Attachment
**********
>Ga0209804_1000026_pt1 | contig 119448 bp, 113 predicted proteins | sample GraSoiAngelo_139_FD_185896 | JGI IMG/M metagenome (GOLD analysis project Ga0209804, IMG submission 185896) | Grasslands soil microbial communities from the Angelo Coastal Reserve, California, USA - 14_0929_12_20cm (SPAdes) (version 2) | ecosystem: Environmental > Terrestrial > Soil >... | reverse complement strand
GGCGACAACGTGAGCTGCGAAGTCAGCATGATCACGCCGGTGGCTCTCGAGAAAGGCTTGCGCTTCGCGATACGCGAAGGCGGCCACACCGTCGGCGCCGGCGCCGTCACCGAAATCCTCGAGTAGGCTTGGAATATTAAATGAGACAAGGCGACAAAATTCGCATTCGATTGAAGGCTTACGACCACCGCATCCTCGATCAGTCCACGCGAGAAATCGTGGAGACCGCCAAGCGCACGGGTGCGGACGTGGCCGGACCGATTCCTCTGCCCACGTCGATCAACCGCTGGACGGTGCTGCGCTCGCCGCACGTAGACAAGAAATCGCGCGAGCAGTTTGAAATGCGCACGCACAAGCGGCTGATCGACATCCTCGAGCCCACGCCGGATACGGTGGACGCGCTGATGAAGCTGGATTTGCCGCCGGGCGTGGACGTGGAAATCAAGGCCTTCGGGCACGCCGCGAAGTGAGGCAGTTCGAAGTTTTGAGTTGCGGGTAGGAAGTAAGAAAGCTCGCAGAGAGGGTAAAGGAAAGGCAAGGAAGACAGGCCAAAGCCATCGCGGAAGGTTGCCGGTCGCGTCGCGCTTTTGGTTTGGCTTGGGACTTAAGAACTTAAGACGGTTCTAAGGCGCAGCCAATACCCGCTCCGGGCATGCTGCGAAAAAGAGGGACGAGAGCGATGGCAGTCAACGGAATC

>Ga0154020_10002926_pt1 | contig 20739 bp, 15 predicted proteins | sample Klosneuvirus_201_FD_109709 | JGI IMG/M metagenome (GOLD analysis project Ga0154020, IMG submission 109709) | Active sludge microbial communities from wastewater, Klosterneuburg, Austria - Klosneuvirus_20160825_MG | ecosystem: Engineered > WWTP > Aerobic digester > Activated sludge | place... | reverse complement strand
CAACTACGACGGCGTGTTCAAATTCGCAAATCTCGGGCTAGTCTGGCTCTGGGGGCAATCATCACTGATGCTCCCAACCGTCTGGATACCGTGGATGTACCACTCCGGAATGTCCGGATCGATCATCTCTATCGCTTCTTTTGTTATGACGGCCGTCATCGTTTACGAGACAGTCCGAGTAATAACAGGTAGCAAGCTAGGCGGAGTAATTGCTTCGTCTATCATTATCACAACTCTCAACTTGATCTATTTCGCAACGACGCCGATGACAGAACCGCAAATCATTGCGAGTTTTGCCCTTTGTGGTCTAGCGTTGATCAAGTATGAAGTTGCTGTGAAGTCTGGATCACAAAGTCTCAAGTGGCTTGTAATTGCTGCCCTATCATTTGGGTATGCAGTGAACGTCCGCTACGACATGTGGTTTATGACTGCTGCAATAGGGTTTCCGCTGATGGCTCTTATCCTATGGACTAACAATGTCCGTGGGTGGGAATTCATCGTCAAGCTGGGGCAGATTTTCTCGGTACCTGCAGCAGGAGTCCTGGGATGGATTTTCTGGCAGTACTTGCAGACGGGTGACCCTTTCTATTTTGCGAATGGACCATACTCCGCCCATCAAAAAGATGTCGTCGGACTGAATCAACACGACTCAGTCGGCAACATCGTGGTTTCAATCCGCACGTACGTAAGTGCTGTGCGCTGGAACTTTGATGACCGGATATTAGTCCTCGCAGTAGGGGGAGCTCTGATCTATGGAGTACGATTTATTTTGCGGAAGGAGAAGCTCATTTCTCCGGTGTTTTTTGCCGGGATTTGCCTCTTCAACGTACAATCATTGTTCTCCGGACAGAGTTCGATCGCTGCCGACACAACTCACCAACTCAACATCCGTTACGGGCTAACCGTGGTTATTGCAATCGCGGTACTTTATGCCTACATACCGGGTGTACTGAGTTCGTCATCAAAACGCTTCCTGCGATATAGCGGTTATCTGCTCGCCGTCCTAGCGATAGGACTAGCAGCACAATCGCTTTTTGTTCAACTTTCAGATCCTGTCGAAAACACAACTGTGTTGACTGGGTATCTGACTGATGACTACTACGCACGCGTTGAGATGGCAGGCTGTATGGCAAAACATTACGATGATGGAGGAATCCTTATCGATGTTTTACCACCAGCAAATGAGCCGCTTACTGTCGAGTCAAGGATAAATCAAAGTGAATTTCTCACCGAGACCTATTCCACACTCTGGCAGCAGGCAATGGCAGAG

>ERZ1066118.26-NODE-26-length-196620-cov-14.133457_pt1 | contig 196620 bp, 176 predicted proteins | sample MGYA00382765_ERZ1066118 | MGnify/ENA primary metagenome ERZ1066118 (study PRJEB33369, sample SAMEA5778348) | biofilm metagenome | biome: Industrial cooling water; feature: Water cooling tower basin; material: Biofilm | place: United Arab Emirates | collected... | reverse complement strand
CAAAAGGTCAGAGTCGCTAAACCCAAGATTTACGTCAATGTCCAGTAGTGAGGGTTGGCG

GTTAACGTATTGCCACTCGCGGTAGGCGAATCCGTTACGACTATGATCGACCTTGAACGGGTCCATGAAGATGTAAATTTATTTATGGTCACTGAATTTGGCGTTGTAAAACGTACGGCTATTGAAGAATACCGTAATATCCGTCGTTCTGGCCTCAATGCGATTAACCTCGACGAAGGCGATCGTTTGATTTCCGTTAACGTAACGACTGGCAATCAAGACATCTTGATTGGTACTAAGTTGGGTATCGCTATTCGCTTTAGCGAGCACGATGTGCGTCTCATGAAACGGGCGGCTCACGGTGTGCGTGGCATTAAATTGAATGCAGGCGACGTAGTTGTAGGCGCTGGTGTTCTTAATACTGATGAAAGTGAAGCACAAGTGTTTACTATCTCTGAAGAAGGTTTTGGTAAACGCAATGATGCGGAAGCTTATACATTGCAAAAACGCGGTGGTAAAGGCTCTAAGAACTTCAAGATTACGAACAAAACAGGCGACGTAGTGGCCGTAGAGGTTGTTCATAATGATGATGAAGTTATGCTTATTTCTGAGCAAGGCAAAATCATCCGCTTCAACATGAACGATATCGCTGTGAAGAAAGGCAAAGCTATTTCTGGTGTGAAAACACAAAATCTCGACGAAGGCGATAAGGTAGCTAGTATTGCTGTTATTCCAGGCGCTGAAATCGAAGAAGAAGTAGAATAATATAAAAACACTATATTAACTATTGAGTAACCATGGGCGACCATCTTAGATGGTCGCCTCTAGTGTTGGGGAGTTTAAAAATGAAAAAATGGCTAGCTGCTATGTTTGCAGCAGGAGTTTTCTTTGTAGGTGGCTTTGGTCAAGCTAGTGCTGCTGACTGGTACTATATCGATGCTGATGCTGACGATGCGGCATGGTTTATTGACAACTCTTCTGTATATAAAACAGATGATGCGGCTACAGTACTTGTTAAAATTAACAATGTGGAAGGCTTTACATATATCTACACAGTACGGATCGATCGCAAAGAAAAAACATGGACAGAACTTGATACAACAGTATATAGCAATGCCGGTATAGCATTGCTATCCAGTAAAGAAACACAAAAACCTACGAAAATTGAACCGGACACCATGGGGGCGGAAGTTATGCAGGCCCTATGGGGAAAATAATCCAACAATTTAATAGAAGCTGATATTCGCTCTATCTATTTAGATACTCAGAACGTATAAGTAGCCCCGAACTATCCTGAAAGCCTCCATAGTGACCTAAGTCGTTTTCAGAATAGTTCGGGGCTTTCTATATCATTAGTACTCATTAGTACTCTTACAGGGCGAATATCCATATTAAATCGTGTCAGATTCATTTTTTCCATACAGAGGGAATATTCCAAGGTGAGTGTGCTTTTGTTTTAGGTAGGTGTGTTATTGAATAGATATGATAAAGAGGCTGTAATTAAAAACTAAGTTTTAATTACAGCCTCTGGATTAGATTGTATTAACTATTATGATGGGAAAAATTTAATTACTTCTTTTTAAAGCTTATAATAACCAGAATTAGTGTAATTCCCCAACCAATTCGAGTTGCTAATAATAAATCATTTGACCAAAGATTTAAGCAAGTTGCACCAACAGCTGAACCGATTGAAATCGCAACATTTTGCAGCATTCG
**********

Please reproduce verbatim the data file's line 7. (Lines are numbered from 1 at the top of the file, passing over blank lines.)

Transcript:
GTTAACGTATTGCCACTCGCGGTAGGCGAATCCGTTACGACTATGATCGACCTTGAACGGGTCCATGAAGATGTAAATTTATTTATGGTCACTGAATTTGGCGTTGTAAAACGTACGGCTATTGAAGAATACCGTAATATCCGTCGTTCTGGCCTCAATGCGATTAACCTCGACGAAGGCGATCGTTTGATTTCCGTTAACGTAACGACTGGCAATCAAGACATCTTGATTGGTACTAAGTTGGGTATCGCTATTCGCTTTAGCGAGCACGATGTGCGTCTCATGAAACGGGCGGCTCACGGTGTGCGTGGCATTAAATTGAATGCAGGCGACGTAGTTGTAGGCGCTGGTGTTCTTAATACTGATGAAAGTGAAGCACAAGTGTTTACTATCTCTGAAGAAGGTTTTGGTAAACGCAATGATGCGGAAGCTTATACATTGCAAAAACGCGGTGGTAAAGGCTCTAAGAACTTCAAGATTACGAACAAAACAGGCGACGTAGTGGCCGTAGAGGTTGTTCATAATGATGATGAAGTTATGCTTATTTCTGAGCAAGGCAAAATCATCCGCTTCAACATGAACGATATCGCTGTGAAGAAAGGCAAAGCTATTTCTGGTGTGAAAACACAAAATCTCGACGAAGGCGATAAGGTAGCTAGTATTGCTGTTATTCCAGGCGCTGAAATCGAAGAAGAAGTAGAATAATATAAAAACACTATATTAACTATTGAGTAACCATGGGCGACCATCTTAGATGGTCGCCTCTAGTGTTGGGGAGTTTAAAAATGAAAAAATGGCTAGCTGCTATGTTTGCAGCAGGAGTTTTCTTTGTAGGTGGCTTTGGTCAAGCTAGTGCTGCTGACTGGTACTATATCGATGCTGATGCTGACGATGCGGCATGGTTTATTGACAACTCTTCTGTATATAAAACAGATGATGCGGCTACAGTACTTGTTAAAATTAACAATGTGGAAGGCTTTACATATATCTACACAGTACGGATCGATCGCAAAGAAAAAACATGGACAGAACTTGATACAACAGTATATAGCAATGCCGGTATAGCATTGCTATCCAGTAAAGAAACACAAAAACCTACGAAAATTGAACCGGACACCATGGGGGCGGAAGTTATGCAGGCCCTATGGGGAAAATAATCCAACAATTTAATAGAAGCTGATATTCGCTCTATCTATTTAGATACTCAGAACGTATAAGTAGCCCCGAACTATCCTGAAAGCCTCCATAGTGACCTAAGTCGTTTTCAGAATAGTTCGGGGCTTTCTATATCATTAGTACTCATTAGTACTCTTACAGGGCGAATATCCATATTAAATCGTGTCAGATTCATTTTTTCCATACAGAGGGAATATTCCAAGGTGAGTGTGCTTTTGTTTTAGGTAGGTGTGTTATTGAATAGATATGATAAAGAGGCTGTAATTAAAAACTAAGTTTTAATTACAGCCTCTGGATTAGATTGTATTAACTATTATGATGGGAAAAATTTAATTACTTCTTTTTAAAGCTTATAATAACCAGAATTAGTGTAATTCCCCAACCAATTCGAGTTGCTAATAATAAATCATTTGACCAAAGATTTAAGCAAGTTGCACCAACAGCTGAACCGATTGAAATCGCAACATTTTGCAGCATTCG